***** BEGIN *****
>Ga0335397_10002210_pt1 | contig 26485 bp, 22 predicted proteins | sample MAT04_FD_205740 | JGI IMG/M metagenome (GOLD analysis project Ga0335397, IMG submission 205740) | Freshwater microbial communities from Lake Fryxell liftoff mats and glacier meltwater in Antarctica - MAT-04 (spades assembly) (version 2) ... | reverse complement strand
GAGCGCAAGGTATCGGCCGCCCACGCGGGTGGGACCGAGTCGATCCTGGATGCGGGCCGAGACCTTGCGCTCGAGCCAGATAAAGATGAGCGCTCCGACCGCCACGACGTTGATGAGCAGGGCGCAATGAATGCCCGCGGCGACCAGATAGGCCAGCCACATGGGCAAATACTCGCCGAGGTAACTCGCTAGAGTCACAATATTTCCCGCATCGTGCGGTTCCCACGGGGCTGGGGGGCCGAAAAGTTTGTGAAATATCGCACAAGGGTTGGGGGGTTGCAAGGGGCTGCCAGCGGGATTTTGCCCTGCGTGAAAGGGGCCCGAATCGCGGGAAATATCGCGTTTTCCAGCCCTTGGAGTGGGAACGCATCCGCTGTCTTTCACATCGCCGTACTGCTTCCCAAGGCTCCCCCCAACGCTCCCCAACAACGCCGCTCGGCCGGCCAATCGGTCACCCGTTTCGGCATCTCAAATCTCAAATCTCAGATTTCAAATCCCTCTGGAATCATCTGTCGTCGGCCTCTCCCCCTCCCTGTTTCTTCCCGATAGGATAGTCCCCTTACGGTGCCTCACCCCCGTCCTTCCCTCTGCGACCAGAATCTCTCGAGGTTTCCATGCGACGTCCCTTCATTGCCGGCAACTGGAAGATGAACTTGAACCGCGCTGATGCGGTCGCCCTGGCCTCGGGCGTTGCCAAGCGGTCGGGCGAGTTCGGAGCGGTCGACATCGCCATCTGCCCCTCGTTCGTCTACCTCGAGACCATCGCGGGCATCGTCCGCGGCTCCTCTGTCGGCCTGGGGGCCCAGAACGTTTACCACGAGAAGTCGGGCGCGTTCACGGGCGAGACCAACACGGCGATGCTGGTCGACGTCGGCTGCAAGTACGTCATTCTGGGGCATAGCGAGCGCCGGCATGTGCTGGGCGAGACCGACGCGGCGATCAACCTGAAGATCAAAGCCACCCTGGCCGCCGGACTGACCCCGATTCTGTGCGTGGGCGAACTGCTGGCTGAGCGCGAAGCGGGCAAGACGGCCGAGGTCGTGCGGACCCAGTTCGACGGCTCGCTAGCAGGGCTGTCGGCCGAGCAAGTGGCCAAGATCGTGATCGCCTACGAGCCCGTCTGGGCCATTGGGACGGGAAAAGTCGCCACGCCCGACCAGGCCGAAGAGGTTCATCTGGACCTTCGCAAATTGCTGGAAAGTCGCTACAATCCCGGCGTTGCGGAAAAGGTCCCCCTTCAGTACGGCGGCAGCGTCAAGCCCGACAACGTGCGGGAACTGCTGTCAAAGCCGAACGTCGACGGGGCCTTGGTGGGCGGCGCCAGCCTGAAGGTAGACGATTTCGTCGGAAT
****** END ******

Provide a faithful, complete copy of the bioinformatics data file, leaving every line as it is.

>Ga0335397_10002210_pt1 | contig 26485 bp, 22 predicted proteins | sample MAT04_FD_205740 | JGI IMG/M metagenome (GOLD analysis project Ga0335397, IMG submission 205740) | Freshwater microbial communities from Lake Fryxell liftoff mats and glacier meltwater in Antarctica - MAT-04 (spades assembly) (version 2) ... | reverse complement strand
GAGCGCAAGGTATCGGCCGCCCACGCGGGTGGGACCGAGTCGATCCTGGATGCGGGCCGAGACCTTGCGCTCGAGCCAGATAAAGATGAGCGCTCCGACCGCCACGACGTTGATGAGCAGGGCGCAATGAATGCCCGCGGCGACCAGATAGGCCAGCCACATGGGCAAATACTCGCCGAGGTAACTCGCTAGAGTCACAATATTTCCCGCATCGTGCGGTTCCCACGGGGCTGGGGGGCCGAAAAGTTTGTGAAATATCGCACAAGGGTTGGGGGGTTGCAAGGGGCTGCCAGCGGGATTTTGCCCTGCGTGAAAGGGGCCCGAATCGCGGGAAATATCGCGTTTTCCAGCCCTTGGAGTGGGAACGCATCCGCTGTCTTTCACATCGCCGTACTGCTTCCCAAGGCTCCCCCCAACGCTCCCCAACAACGCCGCTCGGCCGGCCAATCGGTCACCCGTTTCGGCATCTCAAATCTCAAATCTCAGATTTCAAATCCCTCTGGAATCATCTGTCGTCGGCCTCTCCCCCTCCCTGTTTCTTCCCGATAGGATAGTCCCCTTACGGTGCCTCACCCCCGTCCTTCCCTCTGCGACCAGAATCTCTCGAGGTTTCCATGCGACGTCCCTTCATTGCCGGCAACTGGAAGATGAACTTGAACCGCGCTGATGCGGTCGCCCTGGCCTCGGGCGTTGCCAAGCGGTCGGGCGAGTTCGGAGCGGTCGACATCGCCATCTGCCCCTCGTTCGTCTACCTCGAGACCATCGCGGGCATCGTCCGCGGCTCCTCTGTCGGCCTGGGGGCCCAGAACGTTTACCACGAGAAGTCGGGCGCGTTCACGGGCGAGACCAACACGGCGATGCTGGTCGACGTCGGCTGCAAGTACGTCATTCTGGGGCATAGCGAGCGCCGGCATGTGCTGGGCGAGACCGACGCGGCGATCAACCTGAAGATCAAAGCCACCCTGGCCGCCGGACTGACCCCGATTCTGTGCGTGGGCGAACTGCTGGCTGAGCGCGAAGCGGGCAAGACGGCCGAGGTCGTGCGGACCCAGTTCGACGGCTCGCTAGCAGGGCTGTCGGCCGAGCAAGTGGCCAAGATCGTGATCGCCTACGAGCCCGTCTGGGCCATTGGGACGGGAAAAGTCGCCACGCCCGACCAGGCCGAAGAGGTTCATCTGGACCTTCGCAAATTGCTGGAAAGTCGCTACAATCCCGGCGTTGCGGAAAAGGTCCCCCTTCAGTACGGCGGCAGCGTCAAGCCCGACAACGTGCGGGAACTGCTGTCAAAGCCGAACGTCGACGGGGCCTTGGTGGGCGGCGCCAGCCTGAAGGTAGACGATTTCGTCGGAAT